Here are three habits that might be contributing to your increasing waistline.
Habit #1: Eat foods that promote fat storage.
Your body is designed to store fat for survival purposes. When we wandered the earth without easy access to food, our bodies needed a way to ensure survival until the next food cache became available. Most diets ignore this fact and that’s why they don’t work.
Solution: The human body was also designed to burn fat in order to survive. If you use fat-burning strategies to your advantage, you can turn your body into a Fat-Burning Machine.
Habit #2: Ignore metabolic syndrome symptoms.
Nearly 1/3 (35%) of Americans suffer from metabolic syndrome (MetS) and many don’t even know it.
Metabolic syndrome optimizes fat storage. Metabolic syndrome is a cluster of conditions — increased blood pressure, a high blood sugar level, excess body fat around the waist and abnormal cholesterol levels — that occur together, increasing your risk of heart disease, stroke and diabetes.
How do you know if you have it?
Several organizations have criteria for diagnosing metabolic syndrome. According to guidelines used by the National Institutes of Health, you have metabolic syndrome if you have three or more of these traits:
- Large waist circumference. This is defined as a waistline that measures at least 35 inches (89 centimeters) for women and 40 inches (102 centimeters) for men.
- High triglyceride level. Count this trait on your checklist if your triglyceride level is at least 150 milligrams per deciliter, or mg/dL, (1.7 millimoles per liter, or mmol/L.)
- Reduced HDL cholesterol. Tally another mark on your list if your levels of this “good” cholesterol are less than 40 mg/dL (1.04 mmol/L) in men or less than 50 mg/dL (1.3 mmol/L) in women – or – if you are taking medications for low HDL.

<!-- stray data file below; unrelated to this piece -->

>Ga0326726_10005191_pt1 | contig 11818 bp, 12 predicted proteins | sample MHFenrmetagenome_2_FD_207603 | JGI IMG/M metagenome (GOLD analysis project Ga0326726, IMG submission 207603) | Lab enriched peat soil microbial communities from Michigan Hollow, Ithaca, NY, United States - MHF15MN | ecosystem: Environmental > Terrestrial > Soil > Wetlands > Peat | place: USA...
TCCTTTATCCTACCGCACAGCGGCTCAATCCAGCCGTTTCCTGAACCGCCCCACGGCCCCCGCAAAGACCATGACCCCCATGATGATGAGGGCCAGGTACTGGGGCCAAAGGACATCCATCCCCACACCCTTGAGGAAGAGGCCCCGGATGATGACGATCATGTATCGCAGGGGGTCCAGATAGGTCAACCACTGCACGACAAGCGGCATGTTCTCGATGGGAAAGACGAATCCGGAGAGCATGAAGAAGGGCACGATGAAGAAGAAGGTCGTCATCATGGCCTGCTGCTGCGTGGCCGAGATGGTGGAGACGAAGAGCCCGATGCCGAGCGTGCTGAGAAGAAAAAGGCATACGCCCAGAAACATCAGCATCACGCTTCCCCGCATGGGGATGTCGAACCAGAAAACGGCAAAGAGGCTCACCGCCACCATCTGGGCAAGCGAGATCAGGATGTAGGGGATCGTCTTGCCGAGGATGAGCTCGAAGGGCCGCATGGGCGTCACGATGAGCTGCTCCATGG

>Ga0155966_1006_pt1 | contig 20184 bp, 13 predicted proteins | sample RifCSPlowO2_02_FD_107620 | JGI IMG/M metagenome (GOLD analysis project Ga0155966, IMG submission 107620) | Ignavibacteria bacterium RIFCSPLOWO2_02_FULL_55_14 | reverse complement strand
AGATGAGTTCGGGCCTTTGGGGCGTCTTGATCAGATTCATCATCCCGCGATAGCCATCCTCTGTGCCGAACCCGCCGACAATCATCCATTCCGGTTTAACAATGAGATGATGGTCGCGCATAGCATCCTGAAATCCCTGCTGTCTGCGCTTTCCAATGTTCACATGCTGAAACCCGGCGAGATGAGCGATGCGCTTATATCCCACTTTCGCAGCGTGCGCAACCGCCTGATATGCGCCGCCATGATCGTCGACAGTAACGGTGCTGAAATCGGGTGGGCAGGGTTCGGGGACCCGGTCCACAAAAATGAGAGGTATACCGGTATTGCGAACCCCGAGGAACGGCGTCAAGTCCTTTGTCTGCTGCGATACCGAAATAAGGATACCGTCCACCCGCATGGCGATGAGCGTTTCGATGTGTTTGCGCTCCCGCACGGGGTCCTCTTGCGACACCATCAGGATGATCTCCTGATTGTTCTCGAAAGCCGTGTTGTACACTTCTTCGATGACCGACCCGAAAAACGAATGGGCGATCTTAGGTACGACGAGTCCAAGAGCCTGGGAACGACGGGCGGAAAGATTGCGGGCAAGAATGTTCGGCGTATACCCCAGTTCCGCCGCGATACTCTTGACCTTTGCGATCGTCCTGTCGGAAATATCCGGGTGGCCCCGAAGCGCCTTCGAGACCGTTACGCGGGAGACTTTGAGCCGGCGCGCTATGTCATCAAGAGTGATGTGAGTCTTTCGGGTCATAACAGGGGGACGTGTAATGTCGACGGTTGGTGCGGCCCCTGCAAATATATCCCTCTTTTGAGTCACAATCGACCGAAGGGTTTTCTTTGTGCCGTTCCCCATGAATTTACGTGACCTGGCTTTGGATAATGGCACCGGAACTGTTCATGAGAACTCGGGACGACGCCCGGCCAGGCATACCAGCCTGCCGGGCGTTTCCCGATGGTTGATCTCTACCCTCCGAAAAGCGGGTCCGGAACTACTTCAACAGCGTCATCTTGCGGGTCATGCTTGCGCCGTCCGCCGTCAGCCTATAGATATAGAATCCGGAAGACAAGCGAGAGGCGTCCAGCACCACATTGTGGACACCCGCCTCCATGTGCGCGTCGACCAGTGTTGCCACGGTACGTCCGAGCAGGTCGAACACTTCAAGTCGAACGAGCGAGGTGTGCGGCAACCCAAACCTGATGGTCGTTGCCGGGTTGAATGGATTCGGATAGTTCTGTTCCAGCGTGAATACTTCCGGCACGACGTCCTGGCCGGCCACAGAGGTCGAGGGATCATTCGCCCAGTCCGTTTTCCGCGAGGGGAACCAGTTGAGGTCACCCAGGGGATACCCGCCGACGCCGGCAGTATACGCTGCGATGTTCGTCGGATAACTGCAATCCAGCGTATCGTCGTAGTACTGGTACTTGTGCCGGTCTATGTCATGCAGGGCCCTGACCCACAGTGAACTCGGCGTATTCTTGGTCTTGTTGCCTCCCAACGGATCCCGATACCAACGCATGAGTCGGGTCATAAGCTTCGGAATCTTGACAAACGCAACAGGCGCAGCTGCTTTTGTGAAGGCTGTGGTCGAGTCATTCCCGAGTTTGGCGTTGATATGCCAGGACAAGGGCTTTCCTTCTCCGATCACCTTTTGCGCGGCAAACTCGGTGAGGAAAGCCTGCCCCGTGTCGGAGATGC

- Increased blood pressure. Count this as a trait if you are taking blood pressure medications or if your blood pressure is 130/85 millimeters of mercury (mm Hg) or higher.
- Elevated fasting blood sugar. Count this one if you have a blood sugar level of at least 100 mg/dL (5.6 mmol/L) or if you take medication to control your high blood sugar.
Solution: People with metabolic syndrome have insulin resistance. The great news is that insulin resistance can be improved, which will reduce or eliminate metabolic syndrome symptoms – including weight loss.
Habit #3: Exercise too hard or too much.
Are you frustrated because you exercise and see no long-lasting results? That’s because you re likely exercising too long or too hard. Exercise will improve metabolic syndrome, but it requires a different training program – a program that is designed to burn fat.
Solution: The conventional wisdom of long, slow workouts (and a lot of them) as being the best way to manage weight loss and metabolic syndrome will take a lot of time and bore you to death with little to no positive impact. Additionally, exercising to red-faced, sweaty exhaustion burns minimal fat. Burning fat requires mixing it up and igniting your body’s fat burner with short, fun Miracle Intervals.